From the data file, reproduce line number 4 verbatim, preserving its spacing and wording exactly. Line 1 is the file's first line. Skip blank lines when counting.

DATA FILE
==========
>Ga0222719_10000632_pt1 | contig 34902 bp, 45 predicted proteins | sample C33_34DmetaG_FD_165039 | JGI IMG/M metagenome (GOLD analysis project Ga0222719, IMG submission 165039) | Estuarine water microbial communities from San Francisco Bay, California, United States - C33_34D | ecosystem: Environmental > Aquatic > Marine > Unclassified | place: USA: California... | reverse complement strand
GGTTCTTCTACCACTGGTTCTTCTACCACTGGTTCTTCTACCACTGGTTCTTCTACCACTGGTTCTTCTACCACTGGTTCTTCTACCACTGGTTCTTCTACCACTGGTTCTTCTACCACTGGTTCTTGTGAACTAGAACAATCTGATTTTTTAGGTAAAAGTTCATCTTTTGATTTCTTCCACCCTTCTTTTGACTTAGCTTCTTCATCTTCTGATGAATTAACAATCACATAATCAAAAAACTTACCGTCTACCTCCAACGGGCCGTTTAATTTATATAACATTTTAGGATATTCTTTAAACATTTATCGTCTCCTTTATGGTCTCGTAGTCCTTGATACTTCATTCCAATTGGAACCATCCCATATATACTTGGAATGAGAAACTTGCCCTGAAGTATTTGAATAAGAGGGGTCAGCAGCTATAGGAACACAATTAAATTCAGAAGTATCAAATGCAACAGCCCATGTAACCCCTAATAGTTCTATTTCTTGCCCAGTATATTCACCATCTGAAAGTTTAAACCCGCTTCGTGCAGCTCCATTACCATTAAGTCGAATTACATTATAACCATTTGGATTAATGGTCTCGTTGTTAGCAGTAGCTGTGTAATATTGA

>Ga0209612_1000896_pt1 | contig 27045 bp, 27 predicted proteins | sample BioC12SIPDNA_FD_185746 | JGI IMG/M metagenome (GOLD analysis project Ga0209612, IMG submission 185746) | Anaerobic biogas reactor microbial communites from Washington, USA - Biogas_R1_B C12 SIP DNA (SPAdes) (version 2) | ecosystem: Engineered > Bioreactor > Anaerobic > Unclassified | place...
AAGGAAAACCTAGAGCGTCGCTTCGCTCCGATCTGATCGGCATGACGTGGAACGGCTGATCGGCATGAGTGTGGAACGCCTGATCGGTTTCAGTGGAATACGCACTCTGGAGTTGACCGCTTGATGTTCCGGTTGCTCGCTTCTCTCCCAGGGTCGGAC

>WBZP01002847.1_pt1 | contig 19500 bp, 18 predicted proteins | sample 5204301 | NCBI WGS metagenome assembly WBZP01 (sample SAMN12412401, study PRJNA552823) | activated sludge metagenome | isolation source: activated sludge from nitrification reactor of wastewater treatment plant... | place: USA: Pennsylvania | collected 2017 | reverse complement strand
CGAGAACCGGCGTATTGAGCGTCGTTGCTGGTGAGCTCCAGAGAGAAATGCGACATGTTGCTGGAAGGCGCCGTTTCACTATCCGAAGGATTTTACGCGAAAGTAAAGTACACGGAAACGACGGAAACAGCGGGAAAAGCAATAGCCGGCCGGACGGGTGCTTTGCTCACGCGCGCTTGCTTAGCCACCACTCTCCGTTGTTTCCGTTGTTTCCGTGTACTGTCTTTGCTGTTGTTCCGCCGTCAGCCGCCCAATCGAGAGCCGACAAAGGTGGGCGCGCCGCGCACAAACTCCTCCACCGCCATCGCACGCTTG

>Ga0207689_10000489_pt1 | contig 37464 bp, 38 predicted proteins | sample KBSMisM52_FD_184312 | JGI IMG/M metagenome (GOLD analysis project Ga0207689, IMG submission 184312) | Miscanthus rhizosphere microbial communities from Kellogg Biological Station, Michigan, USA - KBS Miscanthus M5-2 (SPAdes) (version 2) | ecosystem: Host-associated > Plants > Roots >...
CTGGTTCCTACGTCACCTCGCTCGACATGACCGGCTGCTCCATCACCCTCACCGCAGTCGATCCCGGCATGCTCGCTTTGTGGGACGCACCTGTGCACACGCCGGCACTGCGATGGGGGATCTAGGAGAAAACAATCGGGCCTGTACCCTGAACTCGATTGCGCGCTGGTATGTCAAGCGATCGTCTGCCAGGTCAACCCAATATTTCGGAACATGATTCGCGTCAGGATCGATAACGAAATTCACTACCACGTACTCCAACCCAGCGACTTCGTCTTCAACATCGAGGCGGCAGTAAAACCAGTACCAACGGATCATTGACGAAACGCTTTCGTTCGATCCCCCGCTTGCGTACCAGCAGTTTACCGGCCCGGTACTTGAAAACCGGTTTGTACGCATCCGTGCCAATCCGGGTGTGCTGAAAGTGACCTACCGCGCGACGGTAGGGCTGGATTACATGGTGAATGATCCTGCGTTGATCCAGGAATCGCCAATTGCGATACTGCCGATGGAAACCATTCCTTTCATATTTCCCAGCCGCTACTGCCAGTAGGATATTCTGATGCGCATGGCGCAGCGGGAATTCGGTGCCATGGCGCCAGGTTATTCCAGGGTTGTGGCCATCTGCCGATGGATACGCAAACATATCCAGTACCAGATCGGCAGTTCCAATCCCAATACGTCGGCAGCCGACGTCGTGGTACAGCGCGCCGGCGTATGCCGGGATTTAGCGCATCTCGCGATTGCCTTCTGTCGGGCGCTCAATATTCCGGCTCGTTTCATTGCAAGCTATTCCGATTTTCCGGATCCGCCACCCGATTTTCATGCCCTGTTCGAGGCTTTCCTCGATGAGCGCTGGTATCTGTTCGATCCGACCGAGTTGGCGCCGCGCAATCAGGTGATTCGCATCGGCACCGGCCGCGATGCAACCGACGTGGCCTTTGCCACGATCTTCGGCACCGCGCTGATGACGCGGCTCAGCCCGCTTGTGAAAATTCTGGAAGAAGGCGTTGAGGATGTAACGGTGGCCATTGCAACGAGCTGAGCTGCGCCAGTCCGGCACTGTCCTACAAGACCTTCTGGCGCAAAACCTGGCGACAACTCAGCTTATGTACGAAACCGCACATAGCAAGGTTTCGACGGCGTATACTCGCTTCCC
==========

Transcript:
AAGGAAAACCTAGAGCGTCGCTTCGCTCCGATCTGATCGGCATGACGTGGAACGGCTGATCGGCATGAGTGTGGAACGCCTGATCGGTTTCAGTGGAATACGCACTCTGGAGTTGACCGCTTGATGTTCCGGTTGCTCGCTTCTCTCCCAGGGTCGGAC